According to research published in the June 2015 journal BMC Public Health, lower energy activities that involve sitting down are associated with and increased risk of anxiety. Many studies have shown that sedentary behavior is associated with physical health problems like obesity, heart disease, type 2 diabetes and osteoporosis. But there has been little research regarding the link between sedentary behavior and mental health.
“We are seeing an increase in anxiety symptoms in our modern society, which seems to parallel the increase in sedentary behavior. Thus, we were interested to see whether these two factors were in fact linked” said Megan Teychenne, the lead researcher at Deakin University’s Centre for Physical Activity and Nutrition Research. In Australia. (Side note: Australia has a higher rate of obesity than the U.S.) “Also, since research has shown positive associations between sedentary behavior and depressive symptoms, this was another foundation for further investigating the link between sedentary behavior and anxiety symptoms.”
Researchers looked at the results of nine different studies. These studies analyzed television viewing/computer use, sitting while on transport and work-related sitting. Two studies included children and the rest included adults.
Results of the studies:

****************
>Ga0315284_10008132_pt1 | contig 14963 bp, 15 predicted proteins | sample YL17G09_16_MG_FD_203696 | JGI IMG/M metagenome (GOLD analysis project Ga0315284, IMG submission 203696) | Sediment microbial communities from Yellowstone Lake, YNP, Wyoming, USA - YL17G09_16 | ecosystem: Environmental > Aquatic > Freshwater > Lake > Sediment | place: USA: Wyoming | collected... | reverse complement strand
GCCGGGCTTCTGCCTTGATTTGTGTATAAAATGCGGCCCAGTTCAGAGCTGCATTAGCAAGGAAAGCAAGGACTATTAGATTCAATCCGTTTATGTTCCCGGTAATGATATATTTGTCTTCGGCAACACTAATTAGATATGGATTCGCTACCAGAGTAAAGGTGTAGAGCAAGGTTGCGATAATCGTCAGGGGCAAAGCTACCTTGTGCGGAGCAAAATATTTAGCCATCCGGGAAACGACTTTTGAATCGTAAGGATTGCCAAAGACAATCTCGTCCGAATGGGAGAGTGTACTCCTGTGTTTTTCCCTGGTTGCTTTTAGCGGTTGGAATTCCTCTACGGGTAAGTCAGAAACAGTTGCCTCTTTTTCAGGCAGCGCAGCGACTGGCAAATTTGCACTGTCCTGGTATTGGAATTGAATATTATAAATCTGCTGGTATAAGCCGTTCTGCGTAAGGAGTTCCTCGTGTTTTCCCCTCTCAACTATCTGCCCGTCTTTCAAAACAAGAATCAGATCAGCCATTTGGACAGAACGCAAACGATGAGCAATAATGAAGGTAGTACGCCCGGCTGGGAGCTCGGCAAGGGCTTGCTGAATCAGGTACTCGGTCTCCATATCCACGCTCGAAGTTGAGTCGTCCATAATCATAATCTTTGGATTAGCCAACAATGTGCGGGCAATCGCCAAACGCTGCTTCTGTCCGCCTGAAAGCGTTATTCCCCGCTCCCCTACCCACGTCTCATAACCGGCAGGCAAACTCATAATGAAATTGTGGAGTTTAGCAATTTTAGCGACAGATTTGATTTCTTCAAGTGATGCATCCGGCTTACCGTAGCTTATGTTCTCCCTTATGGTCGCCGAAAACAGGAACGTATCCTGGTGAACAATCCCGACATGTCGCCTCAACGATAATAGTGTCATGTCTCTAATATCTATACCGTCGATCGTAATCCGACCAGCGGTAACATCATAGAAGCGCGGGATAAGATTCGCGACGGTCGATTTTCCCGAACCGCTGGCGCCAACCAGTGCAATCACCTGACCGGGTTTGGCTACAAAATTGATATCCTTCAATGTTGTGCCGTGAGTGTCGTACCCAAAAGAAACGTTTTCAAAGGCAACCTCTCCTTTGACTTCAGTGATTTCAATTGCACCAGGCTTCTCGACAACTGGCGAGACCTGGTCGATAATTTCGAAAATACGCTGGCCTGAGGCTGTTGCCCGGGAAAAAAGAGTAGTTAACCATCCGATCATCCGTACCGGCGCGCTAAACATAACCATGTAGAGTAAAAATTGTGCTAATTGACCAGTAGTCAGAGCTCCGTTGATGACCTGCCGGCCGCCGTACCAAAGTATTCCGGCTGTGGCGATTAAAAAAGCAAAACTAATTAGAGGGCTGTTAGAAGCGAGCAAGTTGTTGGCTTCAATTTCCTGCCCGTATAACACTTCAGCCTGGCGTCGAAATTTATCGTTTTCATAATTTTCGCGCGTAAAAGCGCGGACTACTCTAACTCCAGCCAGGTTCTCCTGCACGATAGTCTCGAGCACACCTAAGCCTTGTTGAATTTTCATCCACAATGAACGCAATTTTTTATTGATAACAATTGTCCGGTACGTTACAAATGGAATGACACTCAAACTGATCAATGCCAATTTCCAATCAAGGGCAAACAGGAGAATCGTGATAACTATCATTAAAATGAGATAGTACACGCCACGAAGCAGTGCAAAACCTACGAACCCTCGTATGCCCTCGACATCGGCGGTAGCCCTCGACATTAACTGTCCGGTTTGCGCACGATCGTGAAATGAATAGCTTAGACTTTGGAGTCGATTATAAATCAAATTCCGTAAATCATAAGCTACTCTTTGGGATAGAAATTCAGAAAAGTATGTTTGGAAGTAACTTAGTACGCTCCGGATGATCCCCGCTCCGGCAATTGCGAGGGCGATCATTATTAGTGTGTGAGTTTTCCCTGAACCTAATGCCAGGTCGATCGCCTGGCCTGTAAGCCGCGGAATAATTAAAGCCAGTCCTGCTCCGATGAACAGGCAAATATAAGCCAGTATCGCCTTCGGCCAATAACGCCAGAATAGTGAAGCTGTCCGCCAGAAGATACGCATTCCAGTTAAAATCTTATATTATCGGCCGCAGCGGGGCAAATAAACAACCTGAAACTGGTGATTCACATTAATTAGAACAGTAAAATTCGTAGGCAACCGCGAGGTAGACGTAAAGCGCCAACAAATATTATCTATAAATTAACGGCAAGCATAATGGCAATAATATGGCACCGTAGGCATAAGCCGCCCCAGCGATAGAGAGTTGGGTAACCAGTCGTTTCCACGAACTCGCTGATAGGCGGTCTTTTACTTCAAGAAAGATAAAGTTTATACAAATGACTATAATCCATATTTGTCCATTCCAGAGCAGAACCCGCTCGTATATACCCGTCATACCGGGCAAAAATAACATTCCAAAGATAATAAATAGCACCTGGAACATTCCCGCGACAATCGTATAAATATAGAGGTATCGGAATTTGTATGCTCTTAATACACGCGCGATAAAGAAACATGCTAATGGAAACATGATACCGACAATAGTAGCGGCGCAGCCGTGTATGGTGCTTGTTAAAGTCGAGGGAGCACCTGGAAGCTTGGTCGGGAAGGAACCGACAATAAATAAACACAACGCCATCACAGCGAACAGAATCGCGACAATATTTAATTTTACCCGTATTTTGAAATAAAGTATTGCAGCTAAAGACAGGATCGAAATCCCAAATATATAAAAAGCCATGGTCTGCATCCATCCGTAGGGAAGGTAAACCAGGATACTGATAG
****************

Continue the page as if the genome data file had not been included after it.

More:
- Five of the nine studies found that an increase in sedentary behavior was associated with an increased risk of anxiety.
- Four studies found that total sitting time was associated with increased risk of anxiety.
- 36% of high school aged students that had more than two hours of screen time were more likely to experience anxiety compared to those who had less than two hours.
The research team suggests that the link between sitting and anxiety could be due to disturbances in sleep patterns, social withdrawal and/or poor metabolic health. “It is important that we understand the behavioral factors that may be linked to anxiety- in order to be able to develop evidence-based strategies in preventing/managing this illness”, Teychenne said.
Sources: BMC Public Health – June 2015 and Natural Practitioner – August 2015
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